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Noah makes a good point. In fact, the noted representation theorist David Kazhdan wrote in the first chapter (logic) of his notes on Motivic integration wrote: On the first glance one should not distinguish between different models of T, since all the results which are true in one model of T are true in any other model. One of main observations of the Model theory says that our decision to ignore the existence of differences between models is too hasty. Different models of complete theories are of different flavors and support different intuitions\footnote{Examples are atomic, homogenous, and saturated models.}. So an attack on a problem often starts [with] a choice of an appropriate model. Such an approach lead to many non-trivial techniques for constructions of models which all are based on the compactness theorem which is almost the same as the fundamental existence theorem.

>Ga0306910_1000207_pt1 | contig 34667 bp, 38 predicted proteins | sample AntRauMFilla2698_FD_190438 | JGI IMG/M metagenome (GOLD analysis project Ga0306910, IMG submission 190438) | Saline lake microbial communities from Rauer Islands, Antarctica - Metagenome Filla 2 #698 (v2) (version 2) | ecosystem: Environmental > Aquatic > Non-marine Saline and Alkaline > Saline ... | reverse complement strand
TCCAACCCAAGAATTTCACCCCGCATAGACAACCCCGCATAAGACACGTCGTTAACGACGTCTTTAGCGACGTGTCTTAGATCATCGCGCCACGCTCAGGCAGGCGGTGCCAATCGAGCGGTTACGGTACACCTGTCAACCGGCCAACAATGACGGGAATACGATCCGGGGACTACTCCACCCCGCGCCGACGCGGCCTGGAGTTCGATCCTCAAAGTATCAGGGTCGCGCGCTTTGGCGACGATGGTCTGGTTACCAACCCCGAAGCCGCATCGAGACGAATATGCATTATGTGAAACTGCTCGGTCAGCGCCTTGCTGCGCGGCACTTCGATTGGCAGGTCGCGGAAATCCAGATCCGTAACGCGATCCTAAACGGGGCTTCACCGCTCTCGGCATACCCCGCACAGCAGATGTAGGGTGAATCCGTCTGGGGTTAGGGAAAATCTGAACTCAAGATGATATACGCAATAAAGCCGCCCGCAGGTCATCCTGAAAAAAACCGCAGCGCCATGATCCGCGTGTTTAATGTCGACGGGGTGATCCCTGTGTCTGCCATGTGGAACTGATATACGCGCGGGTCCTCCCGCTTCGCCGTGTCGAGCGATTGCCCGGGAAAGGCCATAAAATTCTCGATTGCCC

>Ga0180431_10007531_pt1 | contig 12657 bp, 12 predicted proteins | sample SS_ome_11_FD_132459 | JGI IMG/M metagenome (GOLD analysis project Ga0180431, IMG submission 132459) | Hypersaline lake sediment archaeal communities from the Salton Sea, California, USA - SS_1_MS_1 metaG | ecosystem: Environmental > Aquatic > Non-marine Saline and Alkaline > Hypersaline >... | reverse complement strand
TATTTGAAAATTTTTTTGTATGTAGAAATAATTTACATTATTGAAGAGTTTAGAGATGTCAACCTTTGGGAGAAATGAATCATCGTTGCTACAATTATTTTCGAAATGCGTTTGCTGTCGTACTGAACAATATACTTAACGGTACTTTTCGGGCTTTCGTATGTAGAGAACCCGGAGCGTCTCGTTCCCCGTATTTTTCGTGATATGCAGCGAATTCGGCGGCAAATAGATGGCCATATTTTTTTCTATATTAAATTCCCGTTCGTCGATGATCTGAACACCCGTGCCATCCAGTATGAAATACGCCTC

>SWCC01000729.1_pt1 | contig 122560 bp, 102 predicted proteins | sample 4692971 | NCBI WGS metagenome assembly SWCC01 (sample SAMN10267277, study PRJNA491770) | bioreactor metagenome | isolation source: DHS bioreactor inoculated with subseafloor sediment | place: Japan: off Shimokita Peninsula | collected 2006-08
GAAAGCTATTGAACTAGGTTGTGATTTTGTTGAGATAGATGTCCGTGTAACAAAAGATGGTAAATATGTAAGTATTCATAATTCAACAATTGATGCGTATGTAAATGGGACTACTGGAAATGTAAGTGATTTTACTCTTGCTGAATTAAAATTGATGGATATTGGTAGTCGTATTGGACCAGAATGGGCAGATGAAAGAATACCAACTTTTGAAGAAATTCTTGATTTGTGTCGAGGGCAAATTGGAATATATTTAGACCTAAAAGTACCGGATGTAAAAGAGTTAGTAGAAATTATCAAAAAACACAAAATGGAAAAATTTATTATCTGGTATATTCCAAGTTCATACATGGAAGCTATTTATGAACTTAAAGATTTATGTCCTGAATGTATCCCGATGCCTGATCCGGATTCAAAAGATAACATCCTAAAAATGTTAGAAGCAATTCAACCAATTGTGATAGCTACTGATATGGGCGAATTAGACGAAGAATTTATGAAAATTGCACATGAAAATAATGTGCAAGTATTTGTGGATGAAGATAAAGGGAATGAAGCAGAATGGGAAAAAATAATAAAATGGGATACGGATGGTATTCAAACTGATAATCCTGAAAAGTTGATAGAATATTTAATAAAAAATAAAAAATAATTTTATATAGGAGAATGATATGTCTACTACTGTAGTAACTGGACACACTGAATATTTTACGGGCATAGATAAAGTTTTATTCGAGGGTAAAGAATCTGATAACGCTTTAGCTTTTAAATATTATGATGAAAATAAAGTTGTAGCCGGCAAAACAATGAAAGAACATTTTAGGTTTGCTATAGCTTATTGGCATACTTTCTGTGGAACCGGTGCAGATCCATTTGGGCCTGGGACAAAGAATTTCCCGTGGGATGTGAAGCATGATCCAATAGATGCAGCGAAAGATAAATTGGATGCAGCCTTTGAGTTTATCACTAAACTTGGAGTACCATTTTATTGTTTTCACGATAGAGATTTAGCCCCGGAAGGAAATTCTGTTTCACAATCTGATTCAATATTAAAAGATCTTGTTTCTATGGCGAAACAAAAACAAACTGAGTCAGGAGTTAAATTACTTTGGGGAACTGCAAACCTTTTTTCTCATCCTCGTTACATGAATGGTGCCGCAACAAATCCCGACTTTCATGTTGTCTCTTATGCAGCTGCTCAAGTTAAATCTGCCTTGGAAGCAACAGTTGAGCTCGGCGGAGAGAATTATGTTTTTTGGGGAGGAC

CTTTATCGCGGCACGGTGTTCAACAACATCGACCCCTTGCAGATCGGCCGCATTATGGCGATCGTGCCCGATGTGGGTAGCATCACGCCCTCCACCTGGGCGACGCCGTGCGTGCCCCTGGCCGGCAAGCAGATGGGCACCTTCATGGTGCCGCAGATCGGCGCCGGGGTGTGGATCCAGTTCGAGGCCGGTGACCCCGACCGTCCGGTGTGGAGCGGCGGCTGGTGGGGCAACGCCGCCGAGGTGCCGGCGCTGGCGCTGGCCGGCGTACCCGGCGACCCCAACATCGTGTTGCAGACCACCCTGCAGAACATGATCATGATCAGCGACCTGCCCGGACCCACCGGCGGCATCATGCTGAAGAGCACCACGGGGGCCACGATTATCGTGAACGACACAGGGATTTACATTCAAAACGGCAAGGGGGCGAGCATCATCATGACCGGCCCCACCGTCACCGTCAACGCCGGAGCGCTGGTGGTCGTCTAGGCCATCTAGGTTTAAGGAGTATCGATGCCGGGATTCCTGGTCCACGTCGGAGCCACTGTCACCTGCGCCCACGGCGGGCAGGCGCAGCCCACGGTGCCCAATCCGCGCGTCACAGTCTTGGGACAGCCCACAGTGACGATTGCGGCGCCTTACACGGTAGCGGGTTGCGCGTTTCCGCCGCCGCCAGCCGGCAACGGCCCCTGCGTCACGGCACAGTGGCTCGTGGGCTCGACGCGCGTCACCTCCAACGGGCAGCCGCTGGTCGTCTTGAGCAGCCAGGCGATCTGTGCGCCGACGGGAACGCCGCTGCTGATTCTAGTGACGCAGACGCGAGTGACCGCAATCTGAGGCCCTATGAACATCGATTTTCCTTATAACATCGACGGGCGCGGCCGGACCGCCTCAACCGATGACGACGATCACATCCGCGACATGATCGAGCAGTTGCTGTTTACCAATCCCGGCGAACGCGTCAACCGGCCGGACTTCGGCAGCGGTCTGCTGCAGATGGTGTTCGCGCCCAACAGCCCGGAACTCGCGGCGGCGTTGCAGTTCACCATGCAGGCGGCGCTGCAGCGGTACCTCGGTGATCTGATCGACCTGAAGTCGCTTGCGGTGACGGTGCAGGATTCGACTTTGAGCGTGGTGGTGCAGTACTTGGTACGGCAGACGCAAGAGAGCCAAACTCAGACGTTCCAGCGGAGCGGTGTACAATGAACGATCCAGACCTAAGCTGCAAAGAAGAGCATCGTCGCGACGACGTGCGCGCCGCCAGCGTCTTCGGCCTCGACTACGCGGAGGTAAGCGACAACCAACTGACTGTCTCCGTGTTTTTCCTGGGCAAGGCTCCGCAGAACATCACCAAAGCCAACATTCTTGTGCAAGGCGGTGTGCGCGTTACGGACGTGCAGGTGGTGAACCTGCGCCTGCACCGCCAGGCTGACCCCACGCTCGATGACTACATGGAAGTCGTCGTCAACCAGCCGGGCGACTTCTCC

http://www.ma.huji.ac.il/~kazhdan/Notes/motivic/b.pdf

If it is not too self-promoting let me recommend my book. Model Theory and the Philosophy of Mathematical Practice: Formalization without Foundationalism by John T. Baldwin (Author) Cambridge Press 2018.

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    $\begingroup$ Hi John, I am familiar with this note by Kazhdan, and in fact this note was a motivation for my question. Since the note became very technical, very quick, I wasn't really able to follow. Can you give an example of where model theory comes in handy to construct an exotic (or otherwise) object? Perhaps one where usual constructions fail to provide intuition? $\endgroup$
    – Joe Shmo
    Aug 6 '18 at 3:40
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    $\begingroup$ The real point of model theory, in my opinion, is to provide an overview that identifying unifying ideas across mathematics. A strongly minimal set is one such that every definable set is finite or cofinite. Standard examples are the integers under successor (trivial), vector spaces, and algebraically closed field. More novel are solution sets of certain Painleve equations (which have solved 100 year old problems). Zilber had conjectured that any strongly minimal set i like one of those. (The new Painleve solutions are interesting precisely because they are in the trivial category). $\endgroup$ Aug 7 '18 at 12:15